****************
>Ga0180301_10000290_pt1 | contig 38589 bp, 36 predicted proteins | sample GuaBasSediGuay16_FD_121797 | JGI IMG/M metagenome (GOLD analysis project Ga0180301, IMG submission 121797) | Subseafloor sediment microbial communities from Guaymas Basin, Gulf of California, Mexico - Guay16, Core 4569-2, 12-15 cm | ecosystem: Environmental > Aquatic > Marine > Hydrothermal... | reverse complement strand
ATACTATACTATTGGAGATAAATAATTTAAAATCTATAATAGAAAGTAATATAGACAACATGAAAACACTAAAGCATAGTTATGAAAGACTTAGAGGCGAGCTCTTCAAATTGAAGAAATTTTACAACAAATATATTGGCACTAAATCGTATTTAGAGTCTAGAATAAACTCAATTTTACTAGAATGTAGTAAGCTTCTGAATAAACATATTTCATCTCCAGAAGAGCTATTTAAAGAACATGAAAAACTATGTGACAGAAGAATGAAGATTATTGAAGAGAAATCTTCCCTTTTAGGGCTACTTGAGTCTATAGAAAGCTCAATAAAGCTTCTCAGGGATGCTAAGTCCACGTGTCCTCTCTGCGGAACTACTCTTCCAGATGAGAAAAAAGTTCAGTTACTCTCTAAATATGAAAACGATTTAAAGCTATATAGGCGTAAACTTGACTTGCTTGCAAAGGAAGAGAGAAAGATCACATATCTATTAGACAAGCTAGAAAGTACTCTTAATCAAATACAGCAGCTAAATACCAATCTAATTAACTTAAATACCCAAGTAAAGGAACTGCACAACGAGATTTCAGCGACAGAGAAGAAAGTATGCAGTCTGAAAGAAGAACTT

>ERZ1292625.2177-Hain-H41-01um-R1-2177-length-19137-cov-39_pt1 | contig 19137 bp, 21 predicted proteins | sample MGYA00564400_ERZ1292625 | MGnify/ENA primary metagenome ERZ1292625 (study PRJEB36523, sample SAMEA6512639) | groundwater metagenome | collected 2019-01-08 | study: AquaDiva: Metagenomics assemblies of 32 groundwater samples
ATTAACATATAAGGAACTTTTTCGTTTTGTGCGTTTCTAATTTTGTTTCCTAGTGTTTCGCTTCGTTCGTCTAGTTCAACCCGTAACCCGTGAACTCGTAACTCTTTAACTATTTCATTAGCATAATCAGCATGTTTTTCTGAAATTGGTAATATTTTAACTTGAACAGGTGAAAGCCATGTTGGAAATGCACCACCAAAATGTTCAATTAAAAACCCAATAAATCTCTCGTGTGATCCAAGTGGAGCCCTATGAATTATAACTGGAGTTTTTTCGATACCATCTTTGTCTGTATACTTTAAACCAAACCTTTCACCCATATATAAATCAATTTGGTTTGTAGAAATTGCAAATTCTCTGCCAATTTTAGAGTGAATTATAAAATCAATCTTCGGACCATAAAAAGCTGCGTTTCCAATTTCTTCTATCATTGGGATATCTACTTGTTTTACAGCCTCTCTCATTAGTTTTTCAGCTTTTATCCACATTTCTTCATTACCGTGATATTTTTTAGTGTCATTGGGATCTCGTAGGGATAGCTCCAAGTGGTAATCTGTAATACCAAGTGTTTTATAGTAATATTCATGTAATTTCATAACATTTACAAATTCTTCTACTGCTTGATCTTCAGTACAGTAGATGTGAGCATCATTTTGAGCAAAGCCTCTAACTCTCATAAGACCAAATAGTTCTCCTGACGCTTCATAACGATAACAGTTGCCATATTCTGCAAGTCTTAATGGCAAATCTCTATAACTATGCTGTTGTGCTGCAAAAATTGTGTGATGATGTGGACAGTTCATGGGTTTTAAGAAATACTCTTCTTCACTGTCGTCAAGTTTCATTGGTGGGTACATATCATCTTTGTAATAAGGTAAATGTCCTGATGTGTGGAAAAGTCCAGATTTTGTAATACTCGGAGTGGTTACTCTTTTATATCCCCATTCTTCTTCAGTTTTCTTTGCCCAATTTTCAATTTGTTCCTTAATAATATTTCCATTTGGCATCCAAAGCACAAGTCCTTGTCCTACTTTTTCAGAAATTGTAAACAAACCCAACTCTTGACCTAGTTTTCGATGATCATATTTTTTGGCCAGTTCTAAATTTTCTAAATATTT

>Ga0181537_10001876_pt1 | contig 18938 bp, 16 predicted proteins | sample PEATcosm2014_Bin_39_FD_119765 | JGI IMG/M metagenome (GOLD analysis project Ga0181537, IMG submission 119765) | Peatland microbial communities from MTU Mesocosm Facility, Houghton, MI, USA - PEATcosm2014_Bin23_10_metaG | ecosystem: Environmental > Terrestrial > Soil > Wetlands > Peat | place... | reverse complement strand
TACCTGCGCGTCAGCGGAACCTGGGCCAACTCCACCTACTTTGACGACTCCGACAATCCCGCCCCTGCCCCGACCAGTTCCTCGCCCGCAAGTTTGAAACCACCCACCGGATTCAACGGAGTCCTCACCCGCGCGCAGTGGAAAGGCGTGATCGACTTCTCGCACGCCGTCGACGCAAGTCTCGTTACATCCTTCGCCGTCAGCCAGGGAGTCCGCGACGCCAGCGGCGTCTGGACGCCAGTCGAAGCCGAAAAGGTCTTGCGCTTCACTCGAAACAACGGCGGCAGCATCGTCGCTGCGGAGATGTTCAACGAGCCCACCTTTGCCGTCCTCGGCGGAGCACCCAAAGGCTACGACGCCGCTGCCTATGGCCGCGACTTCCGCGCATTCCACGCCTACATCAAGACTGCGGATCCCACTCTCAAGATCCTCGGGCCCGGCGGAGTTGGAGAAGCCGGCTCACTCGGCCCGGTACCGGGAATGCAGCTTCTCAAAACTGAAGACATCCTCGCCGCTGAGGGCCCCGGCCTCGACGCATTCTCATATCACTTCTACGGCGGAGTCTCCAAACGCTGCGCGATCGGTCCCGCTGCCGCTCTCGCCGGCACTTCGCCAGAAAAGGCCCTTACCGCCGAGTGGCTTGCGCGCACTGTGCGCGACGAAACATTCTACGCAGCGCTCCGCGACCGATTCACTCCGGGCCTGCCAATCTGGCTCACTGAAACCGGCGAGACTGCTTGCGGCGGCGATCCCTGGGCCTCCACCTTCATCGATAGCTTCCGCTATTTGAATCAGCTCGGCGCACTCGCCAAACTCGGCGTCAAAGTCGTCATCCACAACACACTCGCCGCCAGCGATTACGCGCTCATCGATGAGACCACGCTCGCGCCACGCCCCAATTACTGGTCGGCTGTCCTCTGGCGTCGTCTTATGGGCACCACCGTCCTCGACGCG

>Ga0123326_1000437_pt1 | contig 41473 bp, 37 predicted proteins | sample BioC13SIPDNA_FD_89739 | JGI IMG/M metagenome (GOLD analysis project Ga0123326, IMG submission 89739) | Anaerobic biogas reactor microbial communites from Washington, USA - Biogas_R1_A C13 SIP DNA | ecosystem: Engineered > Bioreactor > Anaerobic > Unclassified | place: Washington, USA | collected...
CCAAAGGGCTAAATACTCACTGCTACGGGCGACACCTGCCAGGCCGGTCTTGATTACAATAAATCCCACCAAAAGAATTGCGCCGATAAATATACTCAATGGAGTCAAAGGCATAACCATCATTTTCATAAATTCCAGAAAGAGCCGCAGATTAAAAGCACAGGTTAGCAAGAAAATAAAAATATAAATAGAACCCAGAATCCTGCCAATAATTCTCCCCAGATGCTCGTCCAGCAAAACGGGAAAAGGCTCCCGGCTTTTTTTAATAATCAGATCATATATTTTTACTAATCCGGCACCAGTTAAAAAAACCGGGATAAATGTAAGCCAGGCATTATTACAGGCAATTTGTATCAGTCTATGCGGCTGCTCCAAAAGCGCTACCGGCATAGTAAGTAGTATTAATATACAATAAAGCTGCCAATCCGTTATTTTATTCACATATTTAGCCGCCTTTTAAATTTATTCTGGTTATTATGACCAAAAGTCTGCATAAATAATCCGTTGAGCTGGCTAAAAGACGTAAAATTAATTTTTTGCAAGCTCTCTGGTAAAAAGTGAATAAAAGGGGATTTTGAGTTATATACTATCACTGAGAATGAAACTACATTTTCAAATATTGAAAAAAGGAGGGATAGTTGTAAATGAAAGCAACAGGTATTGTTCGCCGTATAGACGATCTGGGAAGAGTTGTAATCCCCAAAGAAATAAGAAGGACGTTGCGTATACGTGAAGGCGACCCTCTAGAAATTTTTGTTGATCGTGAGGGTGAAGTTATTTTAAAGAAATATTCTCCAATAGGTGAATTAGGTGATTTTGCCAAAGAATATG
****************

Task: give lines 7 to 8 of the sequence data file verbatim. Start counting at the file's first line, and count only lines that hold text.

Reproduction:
>Ga0123326_1000437_pt1 | contig 41473 bp, 37 predicted proteins | sample BioC13SIPDNA_FD_89739 | JGI IMG/M metagenome (GOLD analysis project Ga0123326, IMG submission 89739) | Anaerobic biogas reactor microbial communites from Washington, USA - Biogas_R1_A C13 SIP DNA | ecosystem: Engineered > Bioreactor > Anaerobic > Unclassified | place: Washington, USA | collected...
CCAAAGGGCTAAATACTCACTGCTACGGGCGACACCTGCCAGGCCGGTCTTGATTACAATAAATCCCACCAAAAGAATTGCGCCGATAAATATACTCAATGGAGTCAAAGGCATAACCATCATTTTCATAAATTCCAGAAAGAGCCGCAGATTAAAAGCACAGGTTAGCAAGAAAATAAAAATATAAATAGAACCCAGAATCCTGCCAATAATTCTCCCCAGATGCTCGTCCAGCAAAACGGGAAAAGGCTCCCGGCTTTTTTTAATAATCAGATCATATATTTTTACTAATCCGGCACCAGTTAAAAAAACCGGGATAAATGTAAGCCAGGCATTATTACAGGCAATTTGTATCAGTCTATGCGGCTGCTCCAAAAGCGCTACCGGCATAGTAAGTAGTATTAATATACAATAAAGCTGCCAATCCGTTATTTTATTCACATATTTAGCCGCCTTTTAAATTTATTCTGGTTATTATGACCAAAAGTCTGCATAAATAATCCGTTGAGCTGGCTAAAAGACGTAAAATTAATTTTTTGCAAGCTCTCTGGTAAAAAGTGAATAAAAGGGGATTTTGAGTTATATACTATCACTGAGAATGAAACTACATTTTCAAATATTGAAAAAAGGAGGGATAGTTGTAAATGAAAGCAACAGGTATTGTTCGCCGTATAGACGATCTGGGAAGAGTTGTAATCCCCAAAGAAATAAGAAGGACGTTGCGTATACGTGAAGGCGACCCTCTAGAAATTTTTGTTGATCGTGAGGGTGAAGTTATTTTAAAGAAATATTCTCCAATAGGTGAATTAGGTGATTTTGCCAAAGAATATG